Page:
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Capitalism and Romantic ideology in the record business


Given the existing capitalist determinants on the structure of the popular music industry, the record companies, because of their economic importance, not only represent one moment in a system where the music moves from artist to audience, but also generate both the artist, as producer for the industry, and the audience, as consumer for the industry's products — and both as living facets of an ideology best described as Romantic. Romanticism, whilst lived as being in opposition to capitalist concerns founded on rationality and standardisation, in fact supports capitalism by providing both an enabling rationale for invention and a sustaining emphasis on the individual which allows cultural products to be viewed as something other than simply more commodities. The Otherness of culture in capitalist society may be viewed as the manifestation of the necessary but repressed ‘irrational’ qualities which bring into existence and sustain the rational, ordered structure of capitalist practice. In the record business, both the rational aspects of capitalism and the Romanticism of its Other are highlighted by virtue of the highly developed capitalist nature of the culture industry.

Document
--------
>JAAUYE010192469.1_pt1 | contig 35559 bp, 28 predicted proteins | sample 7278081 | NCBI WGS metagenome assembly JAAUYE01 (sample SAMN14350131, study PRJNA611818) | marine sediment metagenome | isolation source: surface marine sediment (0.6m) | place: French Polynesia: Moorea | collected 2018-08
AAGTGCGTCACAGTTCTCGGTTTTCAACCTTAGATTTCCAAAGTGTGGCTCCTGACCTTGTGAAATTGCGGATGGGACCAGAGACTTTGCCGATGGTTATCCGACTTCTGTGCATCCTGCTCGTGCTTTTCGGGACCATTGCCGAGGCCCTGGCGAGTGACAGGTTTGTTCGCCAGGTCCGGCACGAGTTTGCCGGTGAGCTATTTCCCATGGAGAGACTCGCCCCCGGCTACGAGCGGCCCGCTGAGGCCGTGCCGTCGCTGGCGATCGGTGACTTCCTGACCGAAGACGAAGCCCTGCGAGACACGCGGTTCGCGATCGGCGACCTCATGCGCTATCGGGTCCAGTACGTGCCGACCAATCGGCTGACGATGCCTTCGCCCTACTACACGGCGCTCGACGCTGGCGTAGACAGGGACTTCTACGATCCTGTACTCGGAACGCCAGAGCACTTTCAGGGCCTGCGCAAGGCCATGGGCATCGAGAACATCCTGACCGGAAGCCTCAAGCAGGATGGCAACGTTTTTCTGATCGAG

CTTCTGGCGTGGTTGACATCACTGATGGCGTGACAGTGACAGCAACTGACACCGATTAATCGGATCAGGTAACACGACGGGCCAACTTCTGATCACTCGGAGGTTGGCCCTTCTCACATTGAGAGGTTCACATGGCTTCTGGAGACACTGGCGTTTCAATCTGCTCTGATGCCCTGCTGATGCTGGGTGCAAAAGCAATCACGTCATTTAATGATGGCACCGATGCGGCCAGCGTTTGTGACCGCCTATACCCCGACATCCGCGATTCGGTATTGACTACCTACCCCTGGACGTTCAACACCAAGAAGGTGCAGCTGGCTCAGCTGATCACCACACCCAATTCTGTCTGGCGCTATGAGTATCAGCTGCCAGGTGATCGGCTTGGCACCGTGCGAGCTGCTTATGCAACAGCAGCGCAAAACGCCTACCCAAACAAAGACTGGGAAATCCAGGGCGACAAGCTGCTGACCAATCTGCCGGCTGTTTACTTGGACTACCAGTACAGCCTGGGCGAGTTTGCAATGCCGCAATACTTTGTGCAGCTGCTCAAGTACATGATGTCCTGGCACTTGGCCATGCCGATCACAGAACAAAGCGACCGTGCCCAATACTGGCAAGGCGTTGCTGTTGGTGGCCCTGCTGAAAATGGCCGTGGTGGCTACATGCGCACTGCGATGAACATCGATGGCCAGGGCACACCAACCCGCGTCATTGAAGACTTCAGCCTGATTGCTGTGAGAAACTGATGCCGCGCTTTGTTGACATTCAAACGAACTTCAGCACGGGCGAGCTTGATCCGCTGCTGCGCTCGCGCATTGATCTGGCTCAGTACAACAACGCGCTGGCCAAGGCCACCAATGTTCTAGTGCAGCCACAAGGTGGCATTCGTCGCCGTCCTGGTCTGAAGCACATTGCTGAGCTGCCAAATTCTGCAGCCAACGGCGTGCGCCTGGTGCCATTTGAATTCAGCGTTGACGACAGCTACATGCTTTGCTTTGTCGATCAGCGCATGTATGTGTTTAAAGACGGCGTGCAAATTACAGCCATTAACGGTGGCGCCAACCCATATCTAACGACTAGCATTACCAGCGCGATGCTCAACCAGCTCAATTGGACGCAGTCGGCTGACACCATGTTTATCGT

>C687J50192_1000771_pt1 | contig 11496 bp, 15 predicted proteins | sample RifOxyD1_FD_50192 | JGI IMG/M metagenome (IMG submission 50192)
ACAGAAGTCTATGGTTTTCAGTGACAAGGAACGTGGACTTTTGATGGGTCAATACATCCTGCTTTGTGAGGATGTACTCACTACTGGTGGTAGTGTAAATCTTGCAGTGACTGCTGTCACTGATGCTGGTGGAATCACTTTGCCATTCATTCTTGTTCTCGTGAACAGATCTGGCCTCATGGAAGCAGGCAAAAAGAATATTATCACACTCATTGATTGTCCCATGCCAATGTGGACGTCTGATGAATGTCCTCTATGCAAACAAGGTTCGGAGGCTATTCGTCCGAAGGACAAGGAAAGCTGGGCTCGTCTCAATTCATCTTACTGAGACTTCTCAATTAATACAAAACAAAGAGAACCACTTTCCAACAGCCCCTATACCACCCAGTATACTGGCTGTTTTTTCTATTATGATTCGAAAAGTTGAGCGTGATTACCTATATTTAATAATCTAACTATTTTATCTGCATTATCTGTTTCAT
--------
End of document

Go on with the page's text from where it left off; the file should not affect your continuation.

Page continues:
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P. Hirsch 1971/1972. ‘Processing fads and fashions’, American Journal of Sociology, 77, pp. 639–59

B. Martin 1981. The Sociology of Contemporary Cultural Change (Oxford)

J. Stratton 1982. ‘Between two worlds: art and commercialism in the record industry. The case of the British music press’, Sociological Review, 30:2, pp. 267–85

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Popular Music
  • ISSN: 0261-1430
  • EISSN: 1474-0095
  • URL: /core/journals/popular-music
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